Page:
Why the New Jersey Devils’ new jersey isn’t so bad


The soup of the day in the hockey world goes around in the new third jersey revealed by the New Jersey Devils.

A simple design, the black jersey literally says « Jersey » across the front and is accompanied by 21 stripes to represent the state’s 21 counties. But if you scroll through social media, all you’ll find are people making jokes.

« It can go from the worst jersey in NHL history to the best if the Devils also wear pants that say PANTS on them » wrote a user.

“Someone in the Devils found the first draft of the 2019 Blackhawks Winter Classic jerseys in a drawer and said ‘shit, good enough’. write another.

The truth, however, is that the old pro teams in New Jersey and Chicago donned similar jerseys.

But the joke is pretty easy, right? Jersey is definitely a handy fruit one day of new nits, but I’m actually quite a fan of the design.

The Devils collaborated with HHOF’er and New Jersey legend Martin Brodeur on the design. Brodeur, who works with the team as executive vice president of hockey operations, said the jersey is inspired by hockey roots in the Northeast.

It will be worn 13 times this year,

“The organization has been playing with the same jersey for almost 40 years, and being part of the offer of a third jersey for our fans to enjoy is going to leave a big mark,” said Brodeur. “The new jersey is inspired by a history of Garden State hockey that fans may not be familiar with, and is layered with design cues from the Devils’ championship success. It is a swimsuit that our former students envy and that they would have liked to be able to wear in their time. People across the state and country know us as ‘Jersey’, it’s our place, our home and this jersey means it. «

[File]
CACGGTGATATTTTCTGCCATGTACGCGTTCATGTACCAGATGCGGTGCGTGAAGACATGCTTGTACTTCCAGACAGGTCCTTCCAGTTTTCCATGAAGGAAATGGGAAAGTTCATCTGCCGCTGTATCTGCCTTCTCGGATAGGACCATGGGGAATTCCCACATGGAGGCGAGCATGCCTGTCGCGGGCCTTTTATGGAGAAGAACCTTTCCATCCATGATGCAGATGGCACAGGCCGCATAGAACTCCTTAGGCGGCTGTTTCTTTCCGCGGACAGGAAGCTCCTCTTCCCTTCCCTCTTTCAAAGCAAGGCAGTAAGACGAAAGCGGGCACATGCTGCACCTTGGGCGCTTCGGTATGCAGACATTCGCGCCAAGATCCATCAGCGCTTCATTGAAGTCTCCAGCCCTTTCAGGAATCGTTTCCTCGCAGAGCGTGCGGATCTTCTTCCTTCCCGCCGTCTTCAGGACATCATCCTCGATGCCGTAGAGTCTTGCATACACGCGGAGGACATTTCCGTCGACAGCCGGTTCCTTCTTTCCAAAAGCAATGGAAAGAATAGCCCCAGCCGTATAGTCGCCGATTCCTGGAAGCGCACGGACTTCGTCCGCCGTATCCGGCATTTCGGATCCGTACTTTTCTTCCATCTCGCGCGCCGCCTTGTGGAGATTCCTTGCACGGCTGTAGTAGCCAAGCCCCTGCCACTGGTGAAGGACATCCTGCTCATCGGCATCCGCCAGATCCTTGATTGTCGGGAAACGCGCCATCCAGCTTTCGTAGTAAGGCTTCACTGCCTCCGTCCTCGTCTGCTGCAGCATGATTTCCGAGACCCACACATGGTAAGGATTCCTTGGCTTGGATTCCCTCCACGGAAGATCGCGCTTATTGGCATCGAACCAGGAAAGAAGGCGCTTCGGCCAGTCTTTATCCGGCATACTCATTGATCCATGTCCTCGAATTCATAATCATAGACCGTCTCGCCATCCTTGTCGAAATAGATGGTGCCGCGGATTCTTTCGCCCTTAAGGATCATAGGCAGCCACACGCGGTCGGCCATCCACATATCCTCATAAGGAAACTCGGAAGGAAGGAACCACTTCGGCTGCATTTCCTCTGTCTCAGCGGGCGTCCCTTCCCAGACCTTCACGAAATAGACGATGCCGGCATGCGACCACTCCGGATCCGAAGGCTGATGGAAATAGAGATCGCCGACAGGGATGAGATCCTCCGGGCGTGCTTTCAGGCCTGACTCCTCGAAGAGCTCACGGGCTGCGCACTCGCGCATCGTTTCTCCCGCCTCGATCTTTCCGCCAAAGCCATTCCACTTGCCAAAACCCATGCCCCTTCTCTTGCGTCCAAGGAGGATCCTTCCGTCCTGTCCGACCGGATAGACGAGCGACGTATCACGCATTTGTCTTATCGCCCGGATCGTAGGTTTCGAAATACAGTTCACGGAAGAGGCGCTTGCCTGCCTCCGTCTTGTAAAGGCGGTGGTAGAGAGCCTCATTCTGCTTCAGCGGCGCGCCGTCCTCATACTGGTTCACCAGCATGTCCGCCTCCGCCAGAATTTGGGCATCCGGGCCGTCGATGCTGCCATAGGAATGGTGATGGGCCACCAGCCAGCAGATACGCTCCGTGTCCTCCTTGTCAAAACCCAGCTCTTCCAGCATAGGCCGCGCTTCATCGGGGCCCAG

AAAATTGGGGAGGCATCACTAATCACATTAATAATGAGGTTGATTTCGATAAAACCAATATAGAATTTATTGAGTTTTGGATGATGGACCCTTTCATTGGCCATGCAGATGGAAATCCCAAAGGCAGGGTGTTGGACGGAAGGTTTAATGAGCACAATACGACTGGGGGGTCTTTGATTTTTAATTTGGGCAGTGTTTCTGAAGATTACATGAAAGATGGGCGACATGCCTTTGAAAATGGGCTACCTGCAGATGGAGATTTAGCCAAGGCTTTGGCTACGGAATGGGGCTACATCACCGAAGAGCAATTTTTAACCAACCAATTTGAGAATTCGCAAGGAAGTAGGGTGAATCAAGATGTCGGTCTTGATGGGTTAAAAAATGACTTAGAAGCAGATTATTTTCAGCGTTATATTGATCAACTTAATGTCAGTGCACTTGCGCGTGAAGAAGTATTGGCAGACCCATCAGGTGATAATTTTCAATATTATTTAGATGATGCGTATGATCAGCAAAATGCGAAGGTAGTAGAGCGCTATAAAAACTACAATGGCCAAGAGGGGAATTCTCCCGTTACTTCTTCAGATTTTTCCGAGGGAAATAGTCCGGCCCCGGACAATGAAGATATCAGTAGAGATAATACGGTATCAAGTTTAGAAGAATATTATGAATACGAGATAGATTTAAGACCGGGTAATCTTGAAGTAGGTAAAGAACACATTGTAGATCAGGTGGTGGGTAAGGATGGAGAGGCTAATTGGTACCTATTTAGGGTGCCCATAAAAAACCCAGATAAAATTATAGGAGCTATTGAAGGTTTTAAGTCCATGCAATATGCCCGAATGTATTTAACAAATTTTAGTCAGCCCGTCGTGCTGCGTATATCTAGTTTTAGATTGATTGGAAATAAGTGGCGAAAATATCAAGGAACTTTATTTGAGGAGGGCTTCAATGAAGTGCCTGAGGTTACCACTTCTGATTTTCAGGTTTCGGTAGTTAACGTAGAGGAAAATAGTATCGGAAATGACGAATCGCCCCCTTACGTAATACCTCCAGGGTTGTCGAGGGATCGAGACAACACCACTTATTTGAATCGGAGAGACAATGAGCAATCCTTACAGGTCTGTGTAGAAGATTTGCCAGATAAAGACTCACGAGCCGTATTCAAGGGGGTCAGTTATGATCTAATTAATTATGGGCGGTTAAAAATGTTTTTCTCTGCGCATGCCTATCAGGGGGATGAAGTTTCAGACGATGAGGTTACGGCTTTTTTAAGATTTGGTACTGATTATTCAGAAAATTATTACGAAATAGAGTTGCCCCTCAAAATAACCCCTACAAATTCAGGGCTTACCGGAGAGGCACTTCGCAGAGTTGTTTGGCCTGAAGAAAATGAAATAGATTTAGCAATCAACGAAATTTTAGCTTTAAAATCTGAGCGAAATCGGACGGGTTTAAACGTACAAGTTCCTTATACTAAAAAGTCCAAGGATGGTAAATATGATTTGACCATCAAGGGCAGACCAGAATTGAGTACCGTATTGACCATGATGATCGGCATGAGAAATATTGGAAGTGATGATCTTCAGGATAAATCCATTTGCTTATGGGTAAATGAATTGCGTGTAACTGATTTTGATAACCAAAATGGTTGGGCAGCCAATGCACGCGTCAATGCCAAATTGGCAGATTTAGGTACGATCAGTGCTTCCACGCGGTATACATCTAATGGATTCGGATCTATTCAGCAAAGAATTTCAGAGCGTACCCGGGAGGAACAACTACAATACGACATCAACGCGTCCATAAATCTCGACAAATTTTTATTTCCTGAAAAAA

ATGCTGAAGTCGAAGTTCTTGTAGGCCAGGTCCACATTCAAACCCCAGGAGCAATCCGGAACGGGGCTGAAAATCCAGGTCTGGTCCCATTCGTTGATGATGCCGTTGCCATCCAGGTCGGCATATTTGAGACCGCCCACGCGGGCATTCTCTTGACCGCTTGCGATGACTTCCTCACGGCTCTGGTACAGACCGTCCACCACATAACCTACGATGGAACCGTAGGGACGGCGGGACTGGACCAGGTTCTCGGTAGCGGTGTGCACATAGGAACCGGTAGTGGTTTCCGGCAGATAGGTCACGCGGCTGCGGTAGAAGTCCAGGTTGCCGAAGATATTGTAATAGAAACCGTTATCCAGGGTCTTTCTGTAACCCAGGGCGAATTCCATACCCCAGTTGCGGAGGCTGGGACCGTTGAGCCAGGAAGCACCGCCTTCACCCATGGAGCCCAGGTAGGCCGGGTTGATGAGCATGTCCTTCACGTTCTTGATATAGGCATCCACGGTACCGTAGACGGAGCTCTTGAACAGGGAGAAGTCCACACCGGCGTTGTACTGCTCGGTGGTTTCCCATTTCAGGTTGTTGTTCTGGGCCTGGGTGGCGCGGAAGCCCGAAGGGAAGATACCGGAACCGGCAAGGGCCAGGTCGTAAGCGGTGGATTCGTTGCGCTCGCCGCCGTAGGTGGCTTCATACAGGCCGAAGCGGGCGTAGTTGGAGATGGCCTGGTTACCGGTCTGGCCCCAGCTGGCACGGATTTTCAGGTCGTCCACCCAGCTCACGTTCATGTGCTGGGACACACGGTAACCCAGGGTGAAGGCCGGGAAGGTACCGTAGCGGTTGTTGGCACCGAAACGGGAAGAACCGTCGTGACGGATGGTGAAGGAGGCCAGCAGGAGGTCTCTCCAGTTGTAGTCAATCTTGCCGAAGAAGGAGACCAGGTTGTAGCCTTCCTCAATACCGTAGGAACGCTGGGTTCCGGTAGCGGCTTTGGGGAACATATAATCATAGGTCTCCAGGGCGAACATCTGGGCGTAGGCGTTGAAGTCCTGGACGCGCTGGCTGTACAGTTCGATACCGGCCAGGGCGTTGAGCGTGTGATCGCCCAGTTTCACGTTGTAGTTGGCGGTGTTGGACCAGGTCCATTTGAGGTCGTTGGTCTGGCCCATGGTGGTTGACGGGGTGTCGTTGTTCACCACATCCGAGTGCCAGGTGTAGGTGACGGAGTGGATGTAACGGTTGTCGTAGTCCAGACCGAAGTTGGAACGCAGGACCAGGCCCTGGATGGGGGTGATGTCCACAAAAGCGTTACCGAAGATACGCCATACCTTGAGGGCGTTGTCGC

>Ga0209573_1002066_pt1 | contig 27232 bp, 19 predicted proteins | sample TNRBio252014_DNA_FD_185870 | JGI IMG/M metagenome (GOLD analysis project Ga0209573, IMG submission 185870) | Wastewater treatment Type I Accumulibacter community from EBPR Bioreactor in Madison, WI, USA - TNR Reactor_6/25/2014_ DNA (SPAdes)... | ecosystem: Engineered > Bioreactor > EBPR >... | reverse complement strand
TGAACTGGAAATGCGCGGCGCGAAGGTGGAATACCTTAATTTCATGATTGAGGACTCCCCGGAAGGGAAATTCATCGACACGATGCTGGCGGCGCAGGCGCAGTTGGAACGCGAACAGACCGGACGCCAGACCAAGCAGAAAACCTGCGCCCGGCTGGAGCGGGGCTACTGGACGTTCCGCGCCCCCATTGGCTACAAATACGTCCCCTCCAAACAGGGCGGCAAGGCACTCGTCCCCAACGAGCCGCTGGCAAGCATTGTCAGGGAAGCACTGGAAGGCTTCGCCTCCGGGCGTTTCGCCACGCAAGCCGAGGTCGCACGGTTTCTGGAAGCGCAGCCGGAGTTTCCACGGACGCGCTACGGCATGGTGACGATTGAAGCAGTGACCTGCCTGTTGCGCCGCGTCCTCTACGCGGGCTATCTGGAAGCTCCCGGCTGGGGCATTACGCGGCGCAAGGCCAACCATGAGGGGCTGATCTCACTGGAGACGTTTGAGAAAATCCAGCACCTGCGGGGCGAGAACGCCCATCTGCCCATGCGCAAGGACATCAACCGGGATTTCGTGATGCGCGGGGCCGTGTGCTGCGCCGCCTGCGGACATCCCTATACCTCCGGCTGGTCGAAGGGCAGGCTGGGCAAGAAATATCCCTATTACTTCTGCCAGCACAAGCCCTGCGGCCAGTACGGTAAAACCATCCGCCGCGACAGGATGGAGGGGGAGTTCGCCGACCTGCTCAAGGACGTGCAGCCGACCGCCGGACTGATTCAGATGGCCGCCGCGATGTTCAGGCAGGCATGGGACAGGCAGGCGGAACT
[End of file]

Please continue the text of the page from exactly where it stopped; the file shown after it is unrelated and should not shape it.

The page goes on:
Brodeur’s influence is vast. The lacing on the shirt collar mirrors the goalie’s net, as he noted that « friends, family, strangers, people visiting towns » in New Jersey refer to it simply as « Jersey. » .

The black and white striped pattern pays homage to the history of hockey in the area by honoring the Newark Bulldogs, River Vale Skeeters and Jersey Larks, all clubs that have played in various professional hockey leagues from the late 1980s. 1920s to 60s.

While honoring the past, they have nevertheless taken a step into the future. It’s a design that diehard hockey fans still think hockey shouldn’t be played in hot climates, while the younger crowd will love the step forward. For a league that is continually trying to grow its brand and reach new fan bases, this stuff is a step in the right direction.



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